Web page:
To what degree was what he was saying Adventist? To what extent did it resemble traditional Adventist doctrine? Or was it so far out in left field that you couldn't even recognize it as having Adventist roots?

That's probably a little touchy for the Adventist Church. I believe there is a connection. There is a reason that it is an offshoot of Adventism and not of Methodism or Presbyterianism. We do have a real interest in the Apocalypse, eschatology; end times are very much a part of our teachings. I think some of our evangelistic approaches have tended to focus on the fears of people—hurry up and get ready. So I think there is that connection. However, his conclusions are way, way beyond anything that…a rational human being, let alone a Seventh-day Adventist Christian, would embrace. We have to make that distinction.

What kind of people were drawn to Koresh? Was there anything that all the people from your church who followed him held in common?

Most of them were younger—not only in terms of age, but in terms of how long they had been Adventists. But that wasn't exclusive. There were two or three older people who followed him. But from Diamond Head, it was by and large young adults, twentysomethings. They tended to be newer in the church and I think very idealistic saying, "Here's someone who's really acting out their beliefs, not just playing church…They're really serious about their religion." I think people like that seem to be drawn.

What did you do to combat Koresh and what was going on in your church?

There was a sense in which I felt a bit helpless because it was like fighting against motherhood and apple pie…Their standard line to us every week would be: "Why are you making us close our Bibles?" Because we would say that the stuff you are bringing out of your Bibles is not appropriate, you cannot teach it from the pulpit, you cannot have Sabbath school classes, you can't talk about this stuff anywhere in the church. Their reply to us always would be—egged on by David Koresh—"This is repression. Why are you making us close our Bibles in the SDA church on Sabbath morning?" And all they wanted to do was speak in public. So finally we began to take this censure discipline action. We discovered when we did that, they didn't like it. They wanted to argue. They wanted the opportunity to debate in a public setting. And when we said we're not going to talk about it anymore, you can accuse us of whatever, but we're going to take disciplinary action…that really did disturb them. They preferred to argue.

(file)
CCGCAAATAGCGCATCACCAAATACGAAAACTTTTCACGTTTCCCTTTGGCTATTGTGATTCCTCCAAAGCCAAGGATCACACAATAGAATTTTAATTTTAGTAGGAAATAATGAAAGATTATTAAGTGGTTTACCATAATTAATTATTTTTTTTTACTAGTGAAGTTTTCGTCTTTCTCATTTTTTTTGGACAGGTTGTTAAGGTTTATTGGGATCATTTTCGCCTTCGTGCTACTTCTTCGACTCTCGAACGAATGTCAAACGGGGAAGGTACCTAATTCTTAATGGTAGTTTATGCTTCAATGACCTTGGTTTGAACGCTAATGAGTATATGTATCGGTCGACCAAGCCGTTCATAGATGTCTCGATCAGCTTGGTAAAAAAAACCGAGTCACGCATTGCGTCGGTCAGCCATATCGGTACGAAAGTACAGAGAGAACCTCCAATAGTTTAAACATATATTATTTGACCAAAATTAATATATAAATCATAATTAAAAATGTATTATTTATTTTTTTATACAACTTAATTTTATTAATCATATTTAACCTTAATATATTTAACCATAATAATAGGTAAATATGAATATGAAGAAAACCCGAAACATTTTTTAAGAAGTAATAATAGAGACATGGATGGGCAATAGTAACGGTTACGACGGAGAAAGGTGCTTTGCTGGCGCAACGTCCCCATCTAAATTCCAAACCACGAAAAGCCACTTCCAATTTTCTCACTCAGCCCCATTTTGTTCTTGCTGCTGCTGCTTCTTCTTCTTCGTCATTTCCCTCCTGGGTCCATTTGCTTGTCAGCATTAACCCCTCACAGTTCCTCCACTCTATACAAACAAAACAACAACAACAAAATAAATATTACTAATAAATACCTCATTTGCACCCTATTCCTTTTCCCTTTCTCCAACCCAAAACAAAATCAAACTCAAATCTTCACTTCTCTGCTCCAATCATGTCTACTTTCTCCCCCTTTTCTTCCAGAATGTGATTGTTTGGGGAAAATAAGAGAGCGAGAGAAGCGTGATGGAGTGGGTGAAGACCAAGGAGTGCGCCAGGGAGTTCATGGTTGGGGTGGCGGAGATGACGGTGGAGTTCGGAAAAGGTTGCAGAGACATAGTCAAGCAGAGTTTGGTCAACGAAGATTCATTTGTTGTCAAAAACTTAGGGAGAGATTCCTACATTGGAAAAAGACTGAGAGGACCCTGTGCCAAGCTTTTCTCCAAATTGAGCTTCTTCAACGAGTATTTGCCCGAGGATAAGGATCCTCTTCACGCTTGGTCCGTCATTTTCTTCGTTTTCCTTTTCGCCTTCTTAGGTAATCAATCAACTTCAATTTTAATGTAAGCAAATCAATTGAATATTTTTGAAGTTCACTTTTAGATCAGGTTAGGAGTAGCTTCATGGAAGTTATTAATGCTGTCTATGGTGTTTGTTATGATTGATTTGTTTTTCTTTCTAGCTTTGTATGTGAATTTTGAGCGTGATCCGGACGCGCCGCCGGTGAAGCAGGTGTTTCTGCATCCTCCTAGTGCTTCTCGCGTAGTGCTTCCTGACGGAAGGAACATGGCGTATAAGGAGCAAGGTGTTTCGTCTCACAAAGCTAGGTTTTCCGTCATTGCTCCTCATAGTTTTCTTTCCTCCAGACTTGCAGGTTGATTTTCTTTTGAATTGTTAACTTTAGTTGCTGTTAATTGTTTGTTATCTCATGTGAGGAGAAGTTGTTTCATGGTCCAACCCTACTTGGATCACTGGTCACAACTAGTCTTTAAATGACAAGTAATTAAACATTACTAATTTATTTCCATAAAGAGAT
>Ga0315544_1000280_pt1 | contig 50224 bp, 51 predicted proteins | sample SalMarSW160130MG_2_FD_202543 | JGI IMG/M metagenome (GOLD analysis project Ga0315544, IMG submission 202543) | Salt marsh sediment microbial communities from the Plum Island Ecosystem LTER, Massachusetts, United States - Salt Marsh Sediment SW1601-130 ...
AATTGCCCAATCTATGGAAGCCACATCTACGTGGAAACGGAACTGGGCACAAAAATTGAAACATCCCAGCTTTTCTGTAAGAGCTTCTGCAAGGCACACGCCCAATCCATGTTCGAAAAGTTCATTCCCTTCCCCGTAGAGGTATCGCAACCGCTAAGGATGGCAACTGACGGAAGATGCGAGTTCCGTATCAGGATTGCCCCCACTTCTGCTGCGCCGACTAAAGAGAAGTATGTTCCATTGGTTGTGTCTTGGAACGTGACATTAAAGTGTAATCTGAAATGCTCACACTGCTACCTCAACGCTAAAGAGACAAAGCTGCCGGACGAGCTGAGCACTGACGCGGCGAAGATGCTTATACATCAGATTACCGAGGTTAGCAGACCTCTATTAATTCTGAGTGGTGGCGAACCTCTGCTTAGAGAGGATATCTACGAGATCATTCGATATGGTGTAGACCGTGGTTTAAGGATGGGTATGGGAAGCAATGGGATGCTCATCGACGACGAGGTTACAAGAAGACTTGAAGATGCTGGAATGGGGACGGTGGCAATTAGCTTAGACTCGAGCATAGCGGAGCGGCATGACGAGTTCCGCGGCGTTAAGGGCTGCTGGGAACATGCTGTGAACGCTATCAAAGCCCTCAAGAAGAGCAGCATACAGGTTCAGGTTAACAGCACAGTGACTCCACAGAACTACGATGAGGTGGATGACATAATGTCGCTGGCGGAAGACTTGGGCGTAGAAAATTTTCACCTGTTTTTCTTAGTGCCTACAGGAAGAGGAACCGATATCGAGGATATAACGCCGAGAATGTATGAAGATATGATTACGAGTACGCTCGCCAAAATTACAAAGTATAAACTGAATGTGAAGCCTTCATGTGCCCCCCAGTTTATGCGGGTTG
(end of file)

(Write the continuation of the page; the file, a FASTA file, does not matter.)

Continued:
So you tried at first to argue theologically with them?

We were talking out of two different worldviews, really. We were communicating in different languages as far as I was concerned.

Do you think something like this could happen again? Could another David Koresh type spring out of Adventism in the next 10 years, or do you think we've learned a lesson?

No. History tells us we go through these cycles…The Shepherd's Rod movement alone has gone through six or seven evolutions that I've been able to trace…and I did a fairly intensive study about that because I knew they were coming from that orientation. The truth is that this may have had ties to Adventism, but really sprang more out of the Davidian offshoot of the SDA Church. It's like a third or a fourth evolution of that, which in itself was an evolution of something else that originally started with Adventism. So it just seems to me that we go through these cycles. There are always enough people within any given group who are looking for or needing something that makes them susceptible to cultic behavior.

Do you think we are dealing with a parallel world? We have the Adventist Church going along here and the Branch Davidians and the Shepherd's Rod kind of trailing along, skimming off members.

That has been happening since the 1930s or 1940s, I guess…so yes, in a sense. To say it is a parallel universe or something may be giving it too much credence…We are talking about a very small group of people.

You have been quoted heavily, and you've had lots of people knocking on your door, calling you up, especially a couple of weeks ago. How was the media coverage? Was it fair? Biased?